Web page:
Friday, September 17, 2010

Soaking Up Hope in Palestine

At the end of May I traveled to Israel and Palestine for the fifth time….in as many years. Having heard about the region on the nightly news, people might assume that I go to help people who are suffering. Now, make no mistake—there is great suffering behind Israel’s security wall, but I cannot fix what is broken there (or anywhere).

I keep returning to this troubled part of the planet because I want to soak up some of the radical hospitality, reconciliation and hope I experience every time I visit. If you know me well, you know that I love the sun! When everyone else is standing under the trees, I’m fidgeting toward the edge of the shade to let the warmth soak into my muscles and down to my bones. Now, in Israel/Palestine I get plenty of this physical comfort, sometimes way too much! But, like the soothing warmth of the sun, easing tired muscles, the hope I soak up while I hang out with these courageous Palestinians feeds my spirit.

In a world groaning with pain and suffering, I need to rub shoulders with the hope of the Palestinian people. Their joy and hope for the future in contagious; they have something I desperately need. It is not a hope that depends on the success of the peace talks between Prime Minister Abbas and President Netanyahu in Sharm el-Sheikh this week. Their hope does not depend on ending the occupation, lifting travel restrictions or keeping Israeli soldiers out of their towns.

For both Christians and Muslim Palestinians, the hope they carry is grounded in their faith—in a good and gracious God who cares about their suffering. Children may be dying of gunshot wounds, brothers may be languishing in Israeli prisons; there may be no permits for visits to the hospital……but Palestinians know God’s promises. In God’s Holy Land, they trust that God, who has promised good things, will be faithful to them. Photos are from the wall in Bethlehem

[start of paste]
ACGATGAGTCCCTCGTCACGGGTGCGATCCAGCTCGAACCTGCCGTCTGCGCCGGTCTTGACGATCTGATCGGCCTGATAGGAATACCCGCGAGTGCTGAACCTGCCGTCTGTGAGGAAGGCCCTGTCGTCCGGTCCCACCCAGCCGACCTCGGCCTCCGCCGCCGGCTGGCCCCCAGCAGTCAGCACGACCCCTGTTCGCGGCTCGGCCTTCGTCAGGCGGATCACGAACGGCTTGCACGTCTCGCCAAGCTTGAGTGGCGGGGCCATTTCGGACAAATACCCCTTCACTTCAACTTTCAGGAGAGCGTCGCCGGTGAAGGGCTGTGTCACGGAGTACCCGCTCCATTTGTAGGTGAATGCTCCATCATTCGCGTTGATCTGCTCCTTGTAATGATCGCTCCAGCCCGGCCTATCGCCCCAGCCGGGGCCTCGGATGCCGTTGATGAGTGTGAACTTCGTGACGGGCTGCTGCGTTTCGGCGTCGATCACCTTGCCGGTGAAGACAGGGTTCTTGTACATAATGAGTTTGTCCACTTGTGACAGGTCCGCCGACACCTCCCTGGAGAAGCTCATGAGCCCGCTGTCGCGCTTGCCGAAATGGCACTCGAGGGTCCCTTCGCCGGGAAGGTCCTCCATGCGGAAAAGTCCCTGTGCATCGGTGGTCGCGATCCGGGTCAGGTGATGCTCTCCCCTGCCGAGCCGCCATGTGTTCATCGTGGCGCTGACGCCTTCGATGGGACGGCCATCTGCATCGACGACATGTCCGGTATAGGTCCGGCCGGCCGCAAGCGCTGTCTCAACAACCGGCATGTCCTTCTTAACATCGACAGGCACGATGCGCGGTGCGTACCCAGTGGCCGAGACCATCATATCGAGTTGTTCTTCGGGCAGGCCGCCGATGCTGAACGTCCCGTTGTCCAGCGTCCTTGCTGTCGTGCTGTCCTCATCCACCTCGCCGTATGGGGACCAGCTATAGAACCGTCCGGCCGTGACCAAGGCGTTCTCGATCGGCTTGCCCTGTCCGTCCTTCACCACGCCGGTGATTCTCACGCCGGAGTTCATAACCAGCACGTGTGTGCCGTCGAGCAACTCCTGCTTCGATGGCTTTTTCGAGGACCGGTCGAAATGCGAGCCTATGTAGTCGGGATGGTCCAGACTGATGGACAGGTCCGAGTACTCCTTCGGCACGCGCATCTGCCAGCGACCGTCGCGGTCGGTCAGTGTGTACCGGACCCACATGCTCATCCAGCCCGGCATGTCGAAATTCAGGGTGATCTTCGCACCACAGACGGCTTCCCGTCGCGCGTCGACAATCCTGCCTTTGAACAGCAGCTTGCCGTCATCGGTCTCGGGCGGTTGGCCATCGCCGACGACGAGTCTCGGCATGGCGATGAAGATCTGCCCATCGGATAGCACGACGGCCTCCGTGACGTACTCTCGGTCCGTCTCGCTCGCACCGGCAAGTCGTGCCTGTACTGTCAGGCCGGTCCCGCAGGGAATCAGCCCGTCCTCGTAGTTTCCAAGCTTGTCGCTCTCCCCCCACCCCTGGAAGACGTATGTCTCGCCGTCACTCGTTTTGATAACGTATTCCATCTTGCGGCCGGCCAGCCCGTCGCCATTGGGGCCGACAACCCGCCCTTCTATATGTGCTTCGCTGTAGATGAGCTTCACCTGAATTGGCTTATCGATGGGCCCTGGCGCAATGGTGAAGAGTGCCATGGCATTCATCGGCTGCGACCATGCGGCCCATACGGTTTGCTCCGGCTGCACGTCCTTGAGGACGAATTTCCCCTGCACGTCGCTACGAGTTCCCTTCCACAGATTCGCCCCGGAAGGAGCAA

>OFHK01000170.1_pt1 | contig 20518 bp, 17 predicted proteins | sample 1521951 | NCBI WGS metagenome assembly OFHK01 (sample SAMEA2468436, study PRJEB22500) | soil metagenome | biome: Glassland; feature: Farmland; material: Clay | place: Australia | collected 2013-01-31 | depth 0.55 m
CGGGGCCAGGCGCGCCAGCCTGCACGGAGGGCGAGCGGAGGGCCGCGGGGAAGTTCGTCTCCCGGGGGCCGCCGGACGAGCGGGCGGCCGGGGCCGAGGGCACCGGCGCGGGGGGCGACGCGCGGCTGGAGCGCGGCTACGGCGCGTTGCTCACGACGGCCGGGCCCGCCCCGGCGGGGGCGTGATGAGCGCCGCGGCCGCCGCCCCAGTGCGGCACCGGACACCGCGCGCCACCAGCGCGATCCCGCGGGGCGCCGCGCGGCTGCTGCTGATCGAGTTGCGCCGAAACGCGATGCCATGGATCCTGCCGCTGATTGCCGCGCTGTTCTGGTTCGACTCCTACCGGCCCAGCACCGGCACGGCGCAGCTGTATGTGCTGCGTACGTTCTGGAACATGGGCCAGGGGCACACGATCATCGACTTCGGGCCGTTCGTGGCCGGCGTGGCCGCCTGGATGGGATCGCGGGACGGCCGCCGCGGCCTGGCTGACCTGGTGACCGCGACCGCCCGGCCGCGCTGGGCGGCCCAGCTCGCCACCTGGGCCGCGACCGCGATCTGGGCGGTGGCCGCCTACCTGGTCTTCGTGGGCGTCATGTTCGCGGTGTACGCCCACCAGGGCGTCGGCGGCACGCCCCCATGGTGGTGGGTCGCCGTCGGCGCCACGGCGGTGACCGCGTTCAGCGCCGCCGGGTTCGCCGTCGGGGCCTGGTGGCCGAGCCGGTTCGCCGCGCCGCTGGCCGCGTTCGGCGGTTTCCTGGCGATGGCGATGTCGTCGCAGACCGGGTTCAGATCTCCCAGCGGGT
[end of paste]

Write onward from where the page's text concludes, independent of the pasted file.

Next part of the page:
Next week, September 21-24, Pastor Mitri Raheb will be in Denver and there will be three opportunities to hear his story of hope from behind the 24-foot high wall that surrounds Bethlehem, stories of a people who resist their occupation by living rich and fruitful lives in the lands of their ancestors. I hope you can come hear him and catch some of the hope:
• Tuesday evening, September 21, 7:00 pm - community and interfaith gathering, open to the public, at Montview Presbyterian Church, 1980 Dahlia St (at Montview Blvd).
• Thursday evening, September 23, 7:00 pm - presentation of all the ministries of the Dyar Consortium, including the building of Dar al-Kalima College, the first Lutheran College in Palestine at the Doubletree Hotel DTC, 7801 E Orchard Rd, Greenwood Village.
On Wednesday morning September 22, 9 am, he will lead a discussion of a letter from Palestinian Christians to the churches, “Kairos Palestine, A Moment of Truth.” The letter calls on churches in the international community to address the suffering of Palestinians. The discussion, especially significant for pastors and other church leaders, will be at Bethany Lutheran Church, 4500 E. Hampden Ave., Cherry Hills Village.

If you’ve read this Sunday’s gospel (Luke 16.1-13—read it!), you know it is quite a puzzlement and a challenge. This is no gospel of good and evil, dividing holy from unholy. Pastor Mitri has learned well the lesson Jesus teaches. He does not let battles between “good” and “evil,” “Us” vs. “Them,” stand in the way of God’s good news for all the people of the earth. Jesus came to break down walls of separation, and the work of the Lutherans in Bethlehem carries on Jesus’ work—dismantling barriers of religion, nationalism and political loyalties. Come hear Pastor Mitri’s witness to the gospel!

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